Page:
• People looking for something to go with their salads stocked up on artisan breads such as sourdough roasted tomato and basil, with sales up by 412%
  • Beers, wines and spirits saw large growth with typical summer drinks such as Pimms (+217%) and Aperol (+170%) nearly tripling in sales

Marta Foley, Customer Analytics Manager, said: “These findings show how customers react during a heatwave by not only going for the things they love but also items that are a little out of the ordinary.

“Salad, fruit, drink, beers, wines and spirits would all normally form part of a shopping basket at this time of year, but we were surprised to see people picking up everything from trifles to banana flavoured milk.

“This just goes to show that no matter what people want Central England Co-op stores are at the heart of the community for all shopping needs.”

 

 

Central England Co-op Outlines Plans on Face Coverings for Colleagues and Customers

Central England Co-op has outlined its plans for in-store face coverings in its food and funeral businesses, as the retailer continues to lead the way on safety measures during these uncertain times.

The retailer, which has over 400 food stores and funeral homes across 16 counties, is asking customers to follow Government guidance and wear a face covering when visiting one of its businesses.Central England Co-op has outlined its plans for the roll-out of mandatory face coverings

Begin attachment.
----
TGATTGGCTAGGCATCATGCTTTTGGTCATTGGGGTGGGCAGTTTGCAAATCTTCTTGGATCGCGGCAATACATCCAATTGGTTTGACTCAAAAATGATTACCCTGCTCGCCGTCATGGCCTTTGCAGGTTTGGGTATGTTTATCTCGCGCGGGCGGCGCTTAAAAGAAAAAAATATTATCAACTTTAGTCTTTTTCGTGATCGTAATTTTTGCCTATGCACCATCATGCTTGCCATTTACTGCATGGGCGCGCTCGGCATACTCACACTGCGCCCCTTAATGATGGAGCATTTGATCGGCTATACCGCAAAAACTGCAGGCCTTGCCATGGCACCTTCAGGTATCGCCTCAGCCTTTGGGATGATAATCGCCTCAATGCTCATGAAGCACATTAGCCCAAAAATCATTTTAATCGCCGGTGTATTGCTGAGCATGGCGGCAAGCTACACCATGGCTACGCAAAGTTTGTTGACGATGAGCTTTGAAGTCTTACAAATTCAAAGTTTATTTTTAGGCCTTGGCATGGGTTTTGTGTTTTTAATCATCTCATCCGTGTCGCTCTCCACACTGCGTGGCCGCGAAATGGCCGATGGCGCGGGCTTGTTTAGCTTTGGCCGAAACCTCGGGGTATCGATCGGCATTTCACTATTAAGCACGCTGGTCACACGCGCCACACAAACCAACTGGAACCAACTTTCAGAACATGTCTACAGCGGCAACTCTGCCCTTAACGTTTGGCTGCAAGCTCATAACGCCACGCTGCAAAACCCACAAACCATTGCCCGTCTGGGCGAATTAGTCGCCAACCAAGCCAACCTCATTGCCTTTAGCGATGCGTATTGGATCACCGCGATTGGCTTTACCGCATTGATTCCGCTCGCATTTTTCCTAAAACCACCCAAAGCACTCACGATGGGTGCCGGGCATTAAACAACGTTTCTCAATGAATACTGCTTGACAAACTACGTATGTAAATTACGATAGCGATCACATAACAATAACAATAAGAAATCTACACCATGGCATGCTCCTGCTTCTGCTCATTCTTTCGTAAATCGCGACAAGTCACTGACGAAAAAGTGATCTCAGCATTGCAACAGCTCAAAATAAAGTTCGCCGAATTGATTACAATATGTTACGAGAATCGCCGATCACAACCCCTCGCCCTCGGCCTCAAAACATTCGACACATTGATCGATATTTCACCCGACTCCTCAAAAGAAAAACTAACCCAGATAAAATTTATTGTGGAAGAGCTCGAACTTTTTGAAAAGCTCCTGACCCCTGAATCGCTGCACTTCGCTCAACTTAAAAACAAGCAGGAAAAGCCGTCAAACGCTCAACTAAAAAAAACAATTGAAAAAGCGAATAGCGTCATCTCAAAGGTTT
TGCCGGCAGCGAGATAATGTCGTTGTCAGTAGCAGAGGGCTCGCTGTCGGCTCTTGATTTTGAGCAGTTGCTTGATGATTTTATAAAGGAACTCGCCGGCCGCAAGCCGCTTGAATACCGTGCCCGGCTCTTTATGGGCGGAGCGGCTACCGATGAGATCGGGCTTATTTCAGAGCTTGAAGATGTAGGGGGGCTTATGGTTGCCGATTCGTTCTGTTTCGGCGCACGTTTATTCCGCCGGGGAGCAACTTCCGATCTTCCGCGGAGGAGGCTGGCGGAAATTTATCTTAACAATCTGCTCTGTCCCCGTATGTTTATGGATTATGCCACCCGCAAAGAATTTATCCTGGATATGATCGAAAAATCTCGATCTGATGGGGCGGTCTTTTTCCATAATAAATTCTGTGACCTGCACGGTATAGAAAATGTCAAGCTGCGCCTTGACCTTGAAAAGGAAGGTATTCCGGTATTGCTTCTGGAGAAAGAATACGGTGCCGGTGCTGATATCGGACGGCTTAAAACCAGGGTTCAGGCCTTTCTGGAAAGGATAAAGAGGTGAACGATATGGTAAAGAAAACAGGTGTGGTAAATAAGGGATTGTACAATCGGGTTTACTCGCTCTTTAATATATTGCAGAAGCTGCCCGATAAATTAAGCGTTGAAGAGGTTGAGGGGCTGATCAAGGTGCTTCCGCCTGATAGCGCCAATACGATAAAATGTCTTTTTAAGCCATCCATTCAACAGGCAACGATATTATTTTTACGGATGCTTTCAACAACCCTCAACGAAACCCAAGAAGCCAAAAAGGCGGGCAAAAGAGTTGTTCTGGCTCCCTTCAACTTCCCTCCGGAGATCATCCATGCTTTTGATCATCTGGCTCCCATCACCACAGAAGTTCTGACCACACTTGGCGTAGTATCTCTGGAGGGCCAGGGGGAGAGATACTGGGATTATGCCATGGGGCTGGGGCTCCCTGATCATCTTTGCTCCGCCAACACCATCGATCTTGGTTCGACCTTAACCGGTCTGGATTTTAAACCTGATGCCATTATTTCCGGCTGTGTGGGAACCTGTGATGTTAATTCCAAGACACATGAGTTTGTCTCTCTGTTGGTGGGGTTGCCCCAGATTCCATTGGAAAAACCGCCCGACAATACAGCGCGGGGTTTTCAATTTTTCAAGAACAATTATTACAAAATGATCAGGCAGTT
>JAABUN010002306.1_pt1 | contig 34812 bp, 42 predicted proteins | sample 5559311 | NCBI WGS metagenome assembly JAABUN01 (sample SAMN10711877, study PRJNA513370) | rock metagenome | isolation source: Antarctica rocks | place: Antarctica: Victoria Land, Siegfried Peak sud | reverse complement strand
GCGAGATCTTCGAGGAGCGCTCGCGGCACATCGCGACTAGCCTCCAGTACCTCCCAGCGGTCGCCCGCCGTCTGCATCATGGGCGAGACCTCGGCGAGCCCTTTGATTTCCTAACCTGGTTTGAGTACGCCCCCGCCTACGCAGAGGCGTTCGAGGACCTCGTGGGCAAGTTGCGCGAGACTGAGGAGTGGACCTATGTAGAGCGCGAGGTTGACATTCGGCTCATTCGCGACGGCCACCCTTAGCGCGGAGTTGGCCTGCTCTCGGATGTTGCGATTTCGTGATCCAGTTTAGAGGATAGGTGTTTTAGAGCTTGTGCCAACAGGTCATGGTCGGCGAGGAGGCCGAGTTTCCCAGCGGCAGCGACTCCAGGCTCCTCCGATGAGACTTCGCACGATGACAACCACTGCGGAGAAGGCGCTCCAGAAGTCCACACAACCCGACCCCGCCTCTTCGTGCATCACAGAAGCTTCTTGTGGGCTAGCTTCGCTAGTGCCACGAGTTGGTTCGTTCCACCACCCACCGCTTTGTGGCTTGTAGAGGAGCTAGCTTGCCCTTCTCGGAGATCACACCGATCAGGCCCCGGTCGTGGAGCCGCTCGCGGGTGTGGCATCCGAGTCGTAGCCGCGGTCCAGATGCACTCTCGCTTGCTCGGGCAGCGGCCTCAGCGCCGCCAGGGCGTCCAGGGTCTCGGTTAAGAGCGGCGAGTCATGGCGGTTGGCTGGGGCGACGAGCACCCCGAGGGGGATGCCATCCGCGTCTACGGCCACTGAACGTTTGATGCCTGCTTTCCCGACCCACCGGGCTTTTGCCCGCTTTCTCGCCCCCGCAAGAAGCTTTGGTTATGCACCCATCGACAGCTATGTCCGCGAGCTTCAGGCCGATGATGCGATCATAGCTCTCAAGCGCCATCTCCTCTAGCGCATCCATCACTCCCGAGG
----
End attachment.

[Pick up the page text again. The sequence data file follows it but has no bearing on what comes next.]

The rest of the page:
All colleagues will wear a face covering or visor while at work to ensure everyone plays their part in staying safe and healthy.

Debbie Robinson, Central England Co-op Chief Executive, said: “Nothing is more important to us all at Central England Cooperative than the health and safety of our colleagues and customers.

“Ahead of the official start date of the 24 July for customers to wear face coverings in shops, we will be asking colleagues to do so from today (Monday 20). This is to ensure the message is as clear and consistent as possible for everyone.

“Our colleagues have all been supplied with face masks for when they are working and will be playing their part in helping our communities to stay safe. We want our colleagues to feel comfortable wearing a face covering for up to eight hours at a time, and so are also ensuring more comfortable face visors are available to those who prefer to wear one.

Central England Co-op has outlined its plans for the roll-out of mandatory face coverings

Central England Co-op has outlined its plans for the roll-out of mandatory face coverings